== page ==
There’s no longer any doubt that exercise can be a serious mood booster for people with major depressive disorder. Even an hour of physical activity a week can be enough to reduce the risk of future episodes.
Surprisingly, little is known about the more immediate effects of exercise on specific characteristics of both mood and mind among people with depression, both during an exercise session and straight after.
“A lot of previous research on the effects of exercise on mental health, in general, have used very broad measures of wellbeing,” says Iowa State University kinesiologist Jacob Meyer.
“What we were interested in, specifically, is: how does acute exercise – that is, one session of exercise in a day – influence the primary symptoms of depression.”
Chronic forms of depression consist of a variety of mental changes that make it more than just a feeling of glumness. For many, there’s the sheer loss of enjoyment and pleasure that comes with depressive episodes – a symptom referred to as anhedonia.
Then there’s the disorder’s relationship with impaired cognitive functions, including memory loss and processing speed, which may also benefit from exercise.
To add detail to our knowledge of how a workout influences changes in both mood and mental skills, Meyer and colleagues analyzed various test scores of 30 volunteers before, during, and after either a moderately intense half-hour cycling session, or a session of quiet rest.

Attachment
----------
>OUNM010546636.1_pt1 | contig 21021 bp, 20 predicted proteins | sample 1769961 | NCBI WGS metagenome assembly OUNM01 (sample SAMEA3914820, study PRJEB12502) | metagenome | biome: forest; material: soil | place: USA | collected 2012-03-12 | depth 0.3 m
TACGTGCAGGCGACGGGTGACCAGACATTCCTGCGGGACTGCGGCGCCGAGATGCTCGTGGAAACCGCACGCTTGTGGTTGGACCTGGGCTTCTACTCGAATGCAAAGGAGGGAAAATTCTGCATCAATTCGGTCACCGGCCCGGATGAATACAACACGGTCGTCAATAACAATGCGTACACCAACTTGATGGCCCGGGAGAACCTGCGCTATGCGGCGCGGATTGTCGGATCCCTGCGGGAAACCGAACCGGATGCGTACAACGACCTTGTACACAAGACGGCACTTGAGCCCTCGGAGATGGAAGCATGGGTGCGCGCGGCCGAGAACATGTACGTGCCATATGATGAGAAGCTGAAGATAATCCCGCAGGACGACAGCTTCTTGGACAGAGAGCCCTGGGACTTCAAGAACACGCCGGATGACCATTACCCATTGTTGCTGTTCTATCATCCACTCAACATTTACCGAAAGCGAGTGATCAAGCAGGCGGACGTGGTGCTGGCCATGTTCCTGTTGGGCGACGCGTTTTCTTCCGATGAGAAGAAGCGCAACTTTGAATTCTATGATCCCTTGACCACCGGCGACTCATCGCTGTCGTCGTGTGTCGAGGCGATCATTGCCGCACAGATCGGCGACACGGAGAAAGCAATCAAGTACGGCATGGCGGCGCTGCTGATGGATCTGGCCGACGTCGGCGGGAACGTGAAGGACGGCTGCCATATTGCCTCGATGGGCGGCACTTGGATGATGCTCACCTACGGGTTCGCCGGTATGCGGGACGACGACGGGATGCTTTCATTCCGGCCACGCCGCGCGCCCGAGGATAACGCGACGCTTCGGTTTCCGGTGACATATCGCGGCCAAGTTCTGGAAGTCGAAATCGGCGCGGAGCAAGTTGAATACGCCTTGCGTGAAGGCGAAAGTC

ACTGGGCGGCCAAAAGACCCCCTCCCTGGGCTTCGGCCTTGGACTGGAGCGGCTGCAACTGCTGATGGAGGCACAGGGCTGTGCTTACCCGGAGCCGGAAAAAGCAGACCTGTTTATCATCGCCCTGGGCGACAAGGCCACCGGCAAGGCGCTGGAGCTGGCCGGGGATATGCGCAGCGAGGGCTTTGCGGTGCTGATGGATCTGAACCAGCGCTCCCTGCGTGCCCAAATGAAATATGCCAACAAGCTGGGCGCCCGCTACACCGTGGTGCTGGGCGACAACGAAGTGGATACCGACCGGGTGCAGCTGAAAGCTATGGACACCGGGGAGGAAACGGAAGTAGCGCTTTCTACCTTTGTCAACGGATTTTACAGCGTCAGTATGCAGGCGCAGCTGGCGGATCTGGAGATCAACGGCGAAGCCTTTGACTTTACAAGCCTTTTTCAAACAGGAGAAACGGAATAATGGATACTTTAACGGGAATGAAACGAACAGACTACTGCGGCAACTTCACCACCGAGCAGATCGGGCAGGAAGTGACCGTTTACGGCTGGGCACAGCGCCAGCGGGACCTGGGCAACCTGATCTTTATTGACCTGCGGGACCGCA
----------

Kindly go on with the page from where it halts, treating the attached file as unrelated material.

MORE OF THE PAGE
Tests included a questionnaire to evaluate current mood and feelings, a scale to measure anhedonia, and several cognitive assessments, including something called a Stroop color and word test.
Taken together, the evaluations were intended to form a clearer profile of how a person’s mental state evolves throughout an exercise session while they’re dealing with depression.
Mid-cycle, participants generally experienced an improvement in their mood, one that persisted for at least 75 minutes after the workout had ended.
Feelings of anhedonia had also lifted, though were starting to creep back 75 minutes post-workout. However, compared with those who’d quietly rested, it was still a positive result.
Perhaps more surprising were the variations in cognitive ability. In contrast with previous findings on healthy individuals, which predicted overall improved reaction times, the results among this sample were mixed.
During exercise, participants’ Stroop test results were slightly faster. Yet this dropped 25 and 50 minutes after they’d stopped, becoming slower than those who hadn’t exercised.
It’s not clear why this might be the case, or whether it’s linked with other major depressive disorder symptoms at all.
The fact there’s an immediate improvement to mood and general enjoyment after physical activity helps build a case for people with depression that just might encourage them to exercise more.
That said, it might also not be that simple. Depression saps motivation, meaning even anticipation of the buzz that comes with getting out of the house and moving might not be enough to drive a change in habit.
Still, for those who do manage to take the critical step, knowing there’s a window of at least an hour where the dark cloud lifts could help plan out the day a bit better.
“The cool thing is these benefits to depressed mood state and anhedonia could last beyond 75 minutes,” says Meyer.
“We would need to do a longer study to determine when they start to wane, but the results suggest a window of time post-exercise when it may be easier or more effective for someone with depression to do something psychologically or cognitively demanding.”
This research was published in Psychology of Sport and Exercise.